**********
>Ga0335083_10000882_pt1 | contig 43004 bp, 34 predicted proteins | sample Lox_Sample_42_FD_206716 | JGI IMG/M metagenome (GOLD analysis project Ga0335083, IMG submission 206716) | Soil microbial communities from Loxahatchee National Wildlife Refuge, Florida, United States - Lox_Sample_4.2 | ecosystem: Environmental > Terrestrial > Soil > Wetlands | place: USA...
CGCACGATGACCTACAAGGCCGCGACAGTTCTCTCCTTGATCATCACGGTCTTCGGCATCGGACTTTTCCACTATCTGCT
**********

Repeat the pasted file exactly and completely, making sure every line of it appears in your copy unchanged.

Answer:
>Ga0335083_10000882_pt1 | contig 43004 bp, 34 predicted proteins | sample Lox_Sample_42_FD_206716 | JGI IMG/M metagenome (GOLD analysis project Ga0335083, IMG submission 206716) | Soil microbial communities from Loxahatchee National Wildlife Refuge, Florida, United States - Lox_Sample_4.2 | ecosystem: Environmental > Terrestrial > Soil > Wetlands | place: USA...
CGCACGATGACCTACAAGGCCGCGACAGTTCTCTCCTTGATCATCACGGTCTTCGGCATCGGACTTTTCCACTATCTGCT